We all would like to pass a little on to our children, loved ones, or perhaps to an organization that is important to us. You worked hard to build your legacy. The last thing anyone wants is to give a large percentage of their estate to pay probate fees.
Recently, Bernie Sanders presented his proposed tax reform legislation, which outlines drastic changes to the estate and gift tax exemption. While it is our hope that this proposed law will not be enacted, it seems best to “plan for the worst and hope for the best,” given the unpredictable political climate, and the possible changes that may be made if a watered-down version of this potent proposed law passes. The good news is that the proposed reduction of the estate tax exemption amount from $11,700,000 to $3,500,000 would not occur until January 1, 2022.
The same timing applies for the proposed reduction of the gift tax allowance to only $1,000,000, which means that people will not be able to gift more than $1,000,000 after 2021 without paying gift tax.
Also, the proposed increase in the estate tax rate to 45% once a deceased person’s taxable estate exceeds $3,500,000, and 50% and higher when the amount subject to tax exceeds $10,000,000, will not apply until 2022.
In addition to the above exemption and tax changes, gifting of up to $15,000 per year per person will be limited to $30,000 per donor per year for gifts to irrevocable trusts or of interests in certain “flow-through entities” beginning in 2022.
The tougher news for many clients is that some of the primary tools and strategies that we have used in the past will not be available in the future, beginning upon the date that President Biden signs the bill into law if this occurs. Once that happens, we will not be able to fund or have assets sold to Irrevocable Trusts that can be disregarded for income tax purposes, and we will also not be able to use valuation discounts or Grantor Retained Annuity Trusts (GRATs) in most circumstances, although those arrangements put into place before the new law is passed will be grandfathered as long as they are not added to or altered after the law is passed, as presently written.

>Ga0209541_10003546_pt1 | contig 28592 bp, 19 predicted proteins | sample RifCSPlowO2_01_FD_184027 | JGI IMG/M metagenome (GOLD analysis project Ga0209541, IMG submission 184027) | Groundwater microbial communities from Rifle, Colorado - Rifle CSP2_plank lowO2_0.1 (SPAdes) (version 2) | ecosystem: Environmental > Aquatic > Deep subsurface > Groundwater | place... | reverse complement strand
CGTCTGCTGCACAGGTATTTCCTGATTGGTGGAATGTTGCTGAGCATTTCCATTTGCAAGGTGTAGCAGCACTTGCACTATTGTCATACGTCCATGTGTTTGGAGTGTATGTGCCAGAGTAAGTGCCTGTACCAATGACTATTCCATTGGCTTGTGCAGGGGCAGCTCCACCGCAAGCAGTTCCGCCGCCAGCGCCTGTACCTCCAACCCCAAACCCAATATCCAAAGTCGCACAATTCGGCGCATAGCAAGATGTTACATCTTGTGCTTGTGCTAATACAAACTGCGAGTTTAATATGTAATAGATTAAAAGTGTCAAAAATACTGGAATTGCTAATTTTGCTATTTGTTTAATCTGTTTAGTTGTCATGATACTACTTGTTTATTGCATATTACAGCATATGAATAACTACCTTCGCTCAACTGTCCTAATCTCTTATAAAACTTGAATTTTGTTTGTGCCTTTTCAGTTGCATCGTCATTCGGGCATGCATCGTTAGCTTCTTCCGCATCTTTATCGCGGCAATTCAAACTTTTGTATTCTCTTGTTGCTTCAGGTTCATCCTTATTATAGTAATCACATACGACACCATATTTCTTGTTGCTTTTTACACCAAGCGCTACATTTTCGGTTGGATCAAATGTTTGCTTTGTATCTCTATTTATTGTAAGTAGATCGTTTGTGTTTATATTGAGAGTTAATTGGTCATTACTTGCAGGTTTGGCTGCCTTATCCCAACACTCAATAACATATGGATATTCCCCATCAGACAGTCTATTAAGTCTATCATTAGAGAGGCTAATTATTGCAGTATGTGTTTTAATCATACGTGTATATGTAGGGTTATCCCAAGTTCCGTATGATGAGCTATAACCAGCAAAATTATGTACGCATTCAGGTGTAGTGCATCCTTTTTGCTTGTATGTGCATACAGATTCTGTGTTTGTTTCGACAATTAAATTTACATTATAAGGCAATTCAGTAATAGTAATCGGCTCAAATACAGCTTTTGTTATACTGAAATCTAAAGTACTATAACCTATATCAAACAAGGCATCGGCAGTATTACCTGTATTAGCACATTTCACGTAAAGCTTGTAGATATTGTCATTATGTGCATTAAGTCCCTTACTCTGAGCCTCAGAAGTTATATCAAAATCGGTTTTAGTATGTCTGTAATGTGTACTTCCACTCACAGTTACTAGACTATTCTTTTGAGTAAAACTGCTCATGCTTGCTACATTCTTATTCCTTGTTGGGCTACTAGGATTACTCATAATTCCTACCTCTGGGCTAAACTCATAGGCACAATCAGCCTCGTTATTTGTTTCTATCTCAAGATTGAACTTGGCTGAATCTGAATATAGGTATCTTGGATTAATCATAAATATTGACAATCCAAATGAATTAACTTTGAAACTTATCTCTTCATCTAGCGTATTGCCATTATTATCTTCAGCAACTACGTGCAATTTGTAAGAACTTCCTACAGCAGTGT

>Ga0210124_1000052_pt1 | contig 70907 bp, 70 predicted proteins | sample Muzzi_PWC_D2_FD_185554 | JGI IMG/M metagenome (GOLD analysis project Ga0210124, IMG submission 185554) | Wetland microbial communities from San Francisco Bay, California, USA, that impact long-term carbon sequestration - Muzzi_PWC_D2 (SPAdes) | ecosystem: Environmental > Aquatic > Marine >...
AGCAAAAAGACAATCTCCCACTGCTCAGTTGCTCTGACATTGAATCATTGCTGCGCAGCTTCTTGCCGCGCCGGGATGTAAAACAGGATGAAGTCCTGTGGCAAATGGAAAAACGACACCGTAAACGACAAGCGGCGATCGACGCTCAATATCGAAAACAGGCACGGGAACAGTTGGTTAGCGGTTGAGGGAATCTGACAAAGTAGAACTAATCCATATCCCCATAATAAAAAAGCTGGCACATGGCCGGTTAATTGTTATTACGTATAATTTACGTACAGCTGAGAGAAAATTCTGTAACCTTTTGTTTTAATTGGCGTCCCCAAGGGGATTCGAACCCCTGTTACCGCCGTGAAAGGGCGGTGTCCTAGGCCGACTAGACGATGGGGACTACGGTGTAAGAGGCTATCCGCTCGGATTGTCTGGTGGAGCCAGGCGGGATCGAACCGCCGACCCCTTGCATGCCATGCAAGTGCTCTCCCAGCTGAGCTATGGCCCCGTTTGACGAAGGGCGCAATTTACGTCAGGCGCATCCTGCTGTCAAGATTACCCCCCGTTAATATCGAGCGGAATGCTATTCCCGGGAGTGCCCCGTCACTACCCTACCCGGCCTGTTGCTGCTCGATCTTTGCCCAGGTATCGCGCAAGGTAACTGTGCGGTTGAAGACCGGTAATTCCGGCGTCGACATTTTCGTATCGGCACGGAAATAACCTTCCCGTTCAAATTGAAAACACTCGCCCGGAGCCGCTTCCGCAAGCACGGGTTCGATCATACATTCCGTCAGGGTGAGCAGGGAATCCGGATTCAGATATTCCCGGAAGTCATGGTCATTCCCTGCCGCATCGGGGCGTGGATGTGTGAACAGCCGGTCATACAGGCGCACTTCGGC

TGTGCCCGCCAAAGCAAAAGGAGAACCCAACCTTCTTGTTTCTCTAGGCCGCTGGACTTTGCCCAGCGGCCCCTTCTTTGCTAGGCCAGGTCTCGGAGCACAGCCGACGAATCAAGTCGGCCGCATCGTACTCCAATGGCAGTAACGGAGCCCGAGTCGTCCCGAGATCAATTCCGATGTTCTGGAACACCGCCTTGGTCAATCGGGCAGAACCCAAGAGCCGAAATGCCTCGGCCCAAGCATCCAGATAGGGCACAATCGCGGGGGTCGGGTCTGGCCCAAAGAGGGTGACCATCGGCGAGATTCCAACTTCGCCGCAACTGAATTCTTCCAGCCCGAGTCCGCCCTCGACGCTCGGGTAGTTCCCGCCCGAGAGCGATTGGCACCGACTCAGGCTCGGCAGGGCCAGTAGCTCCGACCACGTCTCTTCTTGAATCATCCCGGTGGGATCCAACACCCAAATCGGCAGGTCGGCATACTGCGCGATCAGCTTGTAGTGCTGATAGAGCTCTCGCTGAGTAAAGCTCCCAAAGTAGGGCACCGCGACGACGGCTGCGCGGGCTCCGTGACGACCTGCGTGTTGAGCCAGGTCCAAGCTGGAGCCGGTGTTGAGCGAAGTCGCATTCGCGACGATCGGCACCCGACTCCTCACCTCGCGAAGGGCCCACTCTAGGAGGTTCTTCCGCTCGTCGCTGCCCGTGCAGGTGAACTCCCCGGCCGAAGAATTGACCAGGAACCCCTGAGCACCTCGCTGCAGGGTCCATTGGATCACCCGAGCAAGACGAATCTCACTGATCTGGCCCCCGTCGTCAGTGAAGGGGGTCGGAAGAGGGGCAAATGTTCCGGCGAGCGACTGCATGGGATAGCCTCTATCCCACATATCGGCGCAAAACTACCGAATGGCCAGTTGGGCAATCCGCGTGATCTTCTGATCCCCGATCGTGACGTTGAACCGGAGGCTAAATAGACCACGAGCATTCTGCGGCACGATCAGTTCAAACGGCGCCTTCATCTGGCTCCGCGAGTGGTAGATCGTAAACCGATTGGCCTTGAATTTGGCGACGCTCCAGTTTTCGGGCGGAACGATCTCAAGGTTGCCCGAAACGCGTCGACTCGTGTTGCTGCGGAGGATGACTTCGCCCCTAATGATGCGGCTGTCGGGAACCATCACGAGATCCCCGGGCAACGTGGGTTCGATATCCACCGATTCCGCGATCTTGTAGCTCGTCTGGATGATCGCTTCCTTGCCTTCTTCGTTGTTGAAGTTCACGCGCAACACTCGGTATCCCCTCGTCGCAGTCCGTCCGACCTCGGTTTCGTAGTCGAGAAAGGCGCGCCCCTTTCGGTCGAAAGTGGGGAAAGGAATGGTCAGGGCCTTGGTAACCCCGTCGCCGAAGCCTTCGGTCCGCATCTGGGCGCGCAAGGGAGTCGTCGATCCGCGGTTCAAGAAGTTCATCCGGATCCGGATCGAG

This is an important CALL TO ACTION for families having assets expected to exceed $3,500,000 per person to take a serious look at their present planning situation in order to determine whether to take immediate steps to avoid death taxes. In particular, clients who have irrevocable trusts may want to act without delay to extend any notes that may be owned by them to the longest period practical, and to sell assets that may go up in value, and exchanges for assets that may be more suitable to be owned by these trusts, given that exchanges and changes made after a new law is passed may not be possible.
We have been inundated with estate tax planning since the beginning of last year and are generally operating at capacity. If you wish to complete an estate tax plan that you have started with us or to further develop or act upon an estate tax planning structure you already have in place, please let us know immediately, and confirm that you can provide us with updated asset and entity information so that we can avoid any delays in putting whatever you would like to do into action before new law may pass. We will give first priority to clients who contact us without delay and have plans in place or in progress.
If your estate value is $3.5M or over, act now and don't wait!